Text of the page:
AUGUSTA, Maine — Lawmakers moved quickly Tuesday on a late bill aimed at creating more deterrents for young drivers who break the law.
Members of the Transportation Committee approved most of the items contained in LD 1912, which was sponsored by Sen. Bill Diamond, D-Windham, and was the result of weeks of study by Maine Secretary of State Charlie Summers.
The bill now goes to the House and Senate for consideration this week.
As drafted, LD 1912 seeks to increase the minimum fine for texting while driving, and also would increase fines and terms of license suspension for violating conditions of a provisional license. One of the proposed changes would have increased the minimum fine for texting while driving from $100 to $350, but the committee settled on a minimum fine of $250 in the version of the bill sent to the full Legislature.
Diamond, a former Secretary of State, said improving driving laws and requirements for young people has long been a priority for that office.
“Two things young people don’t want to lose is their cellphone and their driver’s license,” he said. “Increasing these fines should help send a message.”
Summers said he was compelled to study teen driving trends once he took office and spent weeks with a technical review panel that met it communities across the state.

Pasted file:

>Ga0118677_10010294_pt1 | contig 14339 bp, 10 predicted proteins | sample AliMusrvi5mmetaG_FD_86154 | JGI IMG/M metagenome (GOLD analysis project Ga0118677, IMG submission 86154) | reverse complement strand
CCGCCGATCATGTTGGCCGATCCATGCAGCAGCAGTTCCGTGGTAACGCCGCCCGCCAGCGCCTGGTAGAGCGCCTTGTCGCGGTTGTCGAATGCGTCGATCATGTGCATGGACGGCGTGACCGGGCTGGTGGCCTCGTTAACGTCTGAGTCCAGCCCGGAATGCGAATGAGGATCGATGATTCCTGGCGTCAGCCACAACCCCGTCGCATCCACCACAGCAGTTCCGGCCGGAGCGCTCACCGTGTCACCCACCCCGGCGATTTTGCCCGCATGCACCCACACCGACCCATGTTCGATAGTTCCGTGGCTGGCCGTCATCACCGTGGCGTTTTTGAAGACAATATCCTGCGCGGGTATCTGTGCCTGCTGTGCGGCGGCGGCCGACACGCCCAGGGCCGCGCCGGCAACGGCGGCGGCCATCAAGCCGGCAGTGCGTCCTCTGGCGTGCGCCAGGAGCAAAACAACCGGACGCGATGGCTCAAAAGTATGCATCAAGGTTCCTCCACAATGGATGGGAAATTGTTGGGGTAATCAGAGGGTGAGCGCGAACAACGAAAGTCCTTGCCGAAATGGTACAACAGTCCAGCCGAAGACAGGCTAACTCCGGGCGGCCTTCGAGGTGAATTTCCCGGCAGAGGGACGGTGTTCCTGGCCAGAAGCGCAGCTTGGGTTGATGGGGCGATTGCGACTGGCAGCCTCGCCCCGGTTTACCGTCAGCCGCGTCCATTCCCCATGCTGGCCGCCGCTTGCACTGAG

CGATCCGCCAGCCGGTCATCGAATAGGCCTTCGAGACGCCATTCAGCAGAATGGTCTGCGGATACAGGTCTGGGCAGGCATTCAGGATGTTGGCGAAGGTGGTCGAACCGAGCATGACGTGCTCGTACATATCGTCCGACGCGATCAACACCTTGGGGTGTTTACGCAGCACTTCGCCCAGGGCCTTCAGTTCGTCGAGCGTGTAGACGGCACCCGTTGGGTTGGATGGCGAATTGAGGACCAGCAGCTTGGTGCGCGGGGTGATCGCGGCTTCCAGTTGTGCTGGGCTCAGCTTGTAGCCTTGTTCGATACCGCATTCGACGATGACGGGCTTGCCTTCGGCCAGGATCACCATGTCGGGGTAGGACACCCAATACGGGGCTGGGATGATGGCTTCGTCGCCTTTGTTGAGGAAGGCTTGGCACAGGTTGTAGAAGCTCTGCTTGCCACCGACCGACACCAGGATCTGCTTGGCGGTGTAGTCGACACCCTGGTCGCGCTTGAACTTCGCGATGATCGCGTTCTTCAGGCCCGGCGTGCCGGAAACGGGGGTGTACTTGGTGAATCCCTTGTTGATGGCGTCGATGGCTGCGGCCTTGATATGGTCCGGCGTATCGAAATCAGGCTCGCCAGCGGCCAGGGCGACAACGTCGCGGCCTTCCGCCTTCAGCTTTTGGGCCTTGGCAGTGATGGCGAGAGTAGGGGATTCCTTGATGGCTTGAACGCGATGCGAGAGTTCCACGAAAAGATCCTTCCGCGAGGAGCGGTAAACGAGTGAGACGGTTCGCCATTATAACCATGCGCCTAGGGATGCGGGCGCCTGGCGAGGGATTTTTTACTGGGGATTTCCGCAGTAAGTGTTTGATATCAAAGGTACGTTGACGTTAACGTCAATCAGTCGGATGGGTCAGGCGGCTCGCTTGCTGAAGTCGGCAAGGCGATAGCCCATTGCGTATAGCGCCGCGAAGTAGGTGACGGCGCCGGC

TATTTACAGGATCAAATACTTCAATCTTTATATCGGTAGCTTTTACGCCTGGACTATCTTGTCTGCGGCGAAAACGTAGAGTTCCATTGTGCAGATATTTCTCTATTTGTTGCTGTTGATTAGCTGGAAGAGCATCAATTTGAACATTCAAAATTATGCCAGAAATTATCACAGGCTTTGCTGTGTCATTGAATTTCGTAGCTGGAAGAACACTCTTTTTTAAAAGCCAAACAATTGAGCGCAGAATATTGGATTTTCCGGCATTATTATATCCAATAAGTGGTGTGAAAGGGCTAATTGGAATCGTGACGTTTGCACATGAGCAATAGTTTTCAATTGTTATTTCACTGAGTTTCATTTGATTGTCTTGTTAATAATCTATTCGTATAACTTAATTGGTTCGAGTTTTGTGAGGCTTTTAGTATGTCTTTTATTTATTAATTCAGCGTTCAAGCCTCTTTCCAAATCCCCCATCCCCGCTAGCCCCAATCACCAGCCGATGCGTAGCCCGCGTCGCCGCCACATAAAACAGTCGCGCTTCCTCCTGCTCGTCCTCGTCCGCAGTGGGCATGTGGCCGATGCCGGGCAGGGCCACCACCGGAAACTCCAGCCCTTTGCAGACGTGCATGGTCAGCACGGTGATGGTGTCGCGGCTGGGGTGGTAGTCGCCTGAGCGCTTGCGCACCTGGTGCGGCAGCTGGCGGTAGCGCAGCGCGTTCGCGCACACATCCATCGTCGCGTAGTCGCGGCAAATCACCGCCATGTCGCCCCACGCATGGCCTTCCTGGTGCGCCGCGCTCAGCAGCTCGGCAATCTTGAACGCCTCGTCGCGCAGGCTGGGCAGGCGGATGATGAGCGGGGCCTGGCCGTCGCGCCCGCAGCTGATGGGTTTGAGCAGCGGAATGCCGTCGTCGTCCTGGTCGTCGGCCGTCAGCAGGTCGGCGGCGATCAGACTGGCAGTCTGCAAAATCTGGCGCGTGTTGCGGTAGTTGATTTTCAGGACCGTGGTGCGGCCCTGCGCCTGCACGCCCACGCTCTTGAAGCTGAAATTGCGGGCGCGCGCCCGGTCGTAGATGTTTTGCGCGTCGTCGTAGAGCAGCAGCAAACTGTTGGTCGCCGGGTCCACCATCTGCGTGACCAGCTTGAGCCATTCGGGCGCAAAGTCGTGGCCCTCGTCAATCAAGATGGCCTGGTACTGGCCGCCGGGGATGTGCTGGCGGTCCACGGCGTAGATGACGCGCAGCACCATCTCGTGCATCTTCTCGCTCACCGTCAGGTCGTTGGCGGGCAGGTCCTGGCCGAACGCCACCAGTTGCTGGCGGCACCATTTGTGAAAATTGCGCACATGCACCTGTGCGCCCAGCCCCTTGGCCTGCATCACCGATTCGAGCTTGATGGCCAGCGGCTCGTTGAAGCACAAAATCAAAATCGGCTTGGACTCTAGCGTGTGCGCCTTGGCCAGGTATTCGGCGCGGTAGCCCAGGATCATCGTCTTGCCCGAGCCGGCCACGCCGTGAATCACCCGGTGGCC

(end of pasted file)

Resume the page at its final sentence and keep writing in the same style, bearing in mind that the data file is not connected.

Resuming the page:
“There was near unanimity from the public for more severe penalties for young, inexperienced drivers who break the law, for mandating more time-behind-the-wheel experience before getting a driver’s license and modernizing driver’s education in order to address today’s challenges that drivers face,” Summers wrote in his report.
The proposed changes in LD 1912 are just part of what Summers wants to do to improve teen driving.
In a report last month to the Transportation Committee, Summers recommended doubling, from 35 to 70, the number of supervised hours a driver with a permit must log before obtaining a driver’s license.
He also said that anyone under the age of 21 should hold a permit for one year instead of six months so they can experience “supervised driving time in all four of Maine’s seasons,” and called for increasing the age of an accompanying driver from 20 to 25.
Another suggestion is to move some of the driver’s education classroom time to online learning, which Summers said would allow instructors to devote more quality time to direct instruction behind the wheel.
Because Summers’ report was only completed last month, it wasn’t clear if legislation would be drafted in time for consideration this session.
Diamond said the bill that was drafted included only a small portion of what was outlined in the report, but he said additional changes could be brought back for the next legislative session.
Follow BDN reporter Eric Russell on Twitter @BDNPolitics.